SIU Medicine Recruiting Patients for High Blood Pressure Study
July 15, 2019
SPRINGFIELD, IL – High blood pressure, or hypertension, is sometimes called “the silent killer,” but a new clinical trial will investigate if it can be affected by sound waves. SIU Medicine researchers are enrolling patients in a study to see if ultrasound energy can be used to improve blood pressure in people with resistant hypertension.
ReCor Medical’s RADIANCE-II Clinical Study is a randomized study that will give patients the opportunity to try new technology to reduce their reliance on medication. The study is designed to evaluate the ability of the Paradise Renal Denervation (RDN) System to reduce blood pressure in patients with Stage 2 hypertension who are prescribed no more than two anti-hypertensive medications.
John M. Flack, MD, MPH, will serve as the primary investigator on the study. Flack is the Sergio Rabinovich, MD, Endowed Chair of Internal Medicine at SIU School of Medicine and specializes in treating resistant hypertension in minority populations. He is an American Society of Hypertension-certified hypertension specialist and also serves as the president of the American Hypertension Specialist Certification Program.
“High blood pressure affects half of the adult population in America, and is the greatest risk factor for death and disability worldwide,” Flack said. “It increases the risk of suffering from heart disease, kidney failure, vascular disease and stroke. For patients who can’t manage their hypertension with medications or are seeking an alternate treatment for high blood pressure, this trial offers a promising new approach.”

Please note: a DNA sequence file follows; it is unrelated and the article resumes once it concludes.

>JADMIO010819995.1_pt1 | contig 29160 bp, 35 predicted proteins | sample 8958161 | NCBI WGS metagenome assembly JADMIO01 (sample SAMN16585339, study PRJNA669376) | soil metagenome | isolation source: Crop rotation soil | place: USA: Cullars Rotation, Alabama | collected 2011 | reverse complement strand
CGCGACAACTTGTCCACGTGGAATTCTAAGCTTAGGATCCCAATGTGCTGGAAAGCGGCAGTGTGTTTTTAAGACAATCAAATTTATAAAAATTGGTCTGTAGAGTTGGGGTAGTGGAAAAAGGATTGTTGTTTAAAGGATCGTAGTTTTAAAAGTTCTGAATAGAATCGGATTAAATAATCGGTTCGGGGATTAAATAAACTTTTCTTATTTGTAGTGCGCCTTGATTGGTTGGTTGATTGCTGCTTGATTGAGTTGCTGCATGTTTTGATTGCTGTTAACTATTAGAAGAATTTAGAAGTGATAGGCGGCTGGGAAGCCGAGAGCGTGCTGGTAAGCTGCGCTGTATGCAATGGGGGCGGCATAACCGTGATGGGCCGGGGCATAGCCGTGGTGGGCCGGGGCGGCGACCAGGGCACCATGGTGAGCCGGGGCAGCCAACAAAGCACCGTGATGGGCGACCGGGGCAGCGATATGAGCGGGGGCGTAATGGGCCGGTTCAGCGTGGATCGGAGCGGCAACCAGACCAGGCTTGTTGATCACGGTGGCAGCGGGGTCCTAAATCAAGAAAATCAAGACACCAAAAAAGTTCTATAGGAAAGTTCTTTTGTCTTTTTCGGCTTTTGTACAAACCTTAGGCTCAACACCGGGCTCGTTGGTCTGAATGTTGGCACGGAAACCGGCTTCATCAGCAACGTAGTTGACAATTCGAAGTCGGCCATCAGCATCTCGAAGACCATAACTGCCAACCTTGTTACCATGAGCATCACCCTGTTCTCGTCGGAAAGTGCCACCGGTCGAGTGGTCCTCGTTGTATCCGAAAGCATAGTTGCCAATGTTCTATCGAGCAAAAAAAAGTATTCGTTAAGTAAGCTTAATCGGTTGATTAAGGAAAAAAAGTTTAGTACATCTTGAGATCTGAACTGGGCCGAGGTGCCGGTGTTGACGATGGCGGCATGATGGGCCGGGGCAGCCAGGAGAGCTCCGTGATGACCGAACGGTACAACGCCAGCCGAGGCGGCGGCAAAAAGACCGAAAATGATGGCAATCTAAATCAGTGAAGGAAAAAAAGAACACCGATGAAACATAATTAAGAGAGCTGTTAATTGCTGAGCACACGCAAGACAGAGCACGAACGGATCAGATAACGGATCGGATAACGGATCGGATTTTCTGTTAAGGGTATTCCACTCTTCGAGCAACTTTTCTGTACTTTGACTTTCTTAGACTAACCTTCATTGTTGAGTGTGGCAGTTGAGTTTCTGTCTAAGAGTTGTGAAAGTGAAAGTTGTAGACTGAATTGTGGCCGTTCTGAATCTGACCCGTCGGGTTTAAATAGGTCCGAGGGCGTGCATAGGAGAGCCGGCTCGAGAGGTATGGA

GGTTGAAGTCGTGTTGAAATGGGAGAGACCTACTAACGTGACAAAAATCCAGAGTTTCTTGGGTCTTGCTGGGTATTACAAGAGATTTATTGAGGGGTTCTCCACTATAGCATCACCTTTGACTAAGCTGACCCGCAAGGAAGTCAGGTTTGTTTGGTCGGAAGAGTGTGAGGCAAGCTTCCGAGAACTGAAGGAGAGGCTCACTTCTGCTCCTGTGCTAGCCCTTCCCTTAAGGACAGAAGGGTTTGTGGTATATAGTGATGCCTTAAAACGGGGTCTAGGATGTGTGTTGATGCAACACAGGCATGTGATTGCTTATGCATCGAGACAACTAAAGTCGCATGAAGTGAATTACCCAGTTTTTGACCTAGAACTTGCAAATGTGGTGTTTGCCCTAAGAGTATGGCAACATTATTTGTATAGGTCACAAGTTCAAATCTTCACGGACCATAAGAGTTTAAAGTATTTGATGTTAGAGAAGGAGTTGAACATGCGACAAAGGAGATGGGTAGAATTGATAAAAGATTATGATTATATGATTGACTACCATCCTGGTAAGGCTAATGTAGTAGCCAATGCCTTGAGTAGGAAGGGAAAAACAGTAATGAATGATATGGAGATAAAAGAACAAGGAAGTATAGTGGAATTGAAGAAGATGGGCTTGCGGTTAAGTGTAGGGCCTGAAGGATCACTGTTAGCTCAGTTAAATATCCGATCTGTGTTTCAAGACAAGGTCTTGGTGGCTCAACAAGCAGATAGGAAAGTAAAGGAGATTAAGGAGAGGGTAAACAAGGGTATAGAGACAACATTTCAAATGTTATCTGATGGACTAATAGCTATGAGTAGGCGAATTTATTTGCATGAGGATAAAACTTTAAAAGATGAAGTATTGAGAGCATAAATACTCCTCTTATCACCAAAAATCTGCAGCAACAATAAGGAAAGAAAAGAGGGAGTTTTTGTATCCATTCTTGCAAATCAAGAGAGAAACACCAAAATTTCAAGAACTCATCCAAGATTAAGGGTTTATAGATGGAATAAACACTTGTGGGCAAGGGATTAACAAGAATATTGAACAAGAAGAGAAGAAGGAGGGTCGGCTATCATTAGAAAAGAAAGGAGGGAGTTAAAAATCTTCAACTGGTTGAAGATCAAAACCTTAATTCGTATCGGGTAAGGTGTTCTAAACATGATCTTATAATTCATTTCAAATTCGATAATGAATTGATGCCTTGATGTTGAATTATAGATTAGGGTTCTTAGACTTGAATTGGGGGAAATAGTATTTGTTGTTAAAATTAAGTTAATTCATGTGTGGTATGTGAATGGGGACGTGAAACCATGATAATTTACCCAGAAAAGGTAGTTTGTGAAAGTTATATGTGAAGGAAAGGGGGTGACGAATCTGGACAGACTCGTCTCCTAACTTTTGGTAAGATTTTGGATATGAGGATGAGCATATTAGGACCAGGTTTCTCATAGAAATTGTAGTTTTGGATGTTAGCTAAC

In a recent similar study, initial results demonstrated that patients who were treated with the Paradise RDN System had a greater reduction in blood pressure than those treated with a control at 2 months. Further, blood pressure reduction was sustained at 6 months in the treated group, along with a decrease in the number of prescribed anti-hypertensive medications.
The nerves running to the kidneys are especially important in the control of blood pressure. The Paradise RDN System is a minimally invasive procedure to treat these overactive nerves. A small incision is made in the groin. A small, flexible catheter is inserted into an artery supplying the kidney. Ultrasound energy is delivered to the tissue surrounding the artery for several seconds. The sound waves generate heat to decrease the over-activity of the nerves leading to the kidney. Both kidneys are treated. Following treatment, the device is removed.
Based on the updated 2017 hypertension guidelines, 103 million adults in the U.S. have high blood pressure, with 82 million qualifying for drug therapy to lower their blood pressure to less than 130/80. According to the Centers for Disease Control, only about half (54%) of them have their condition under control.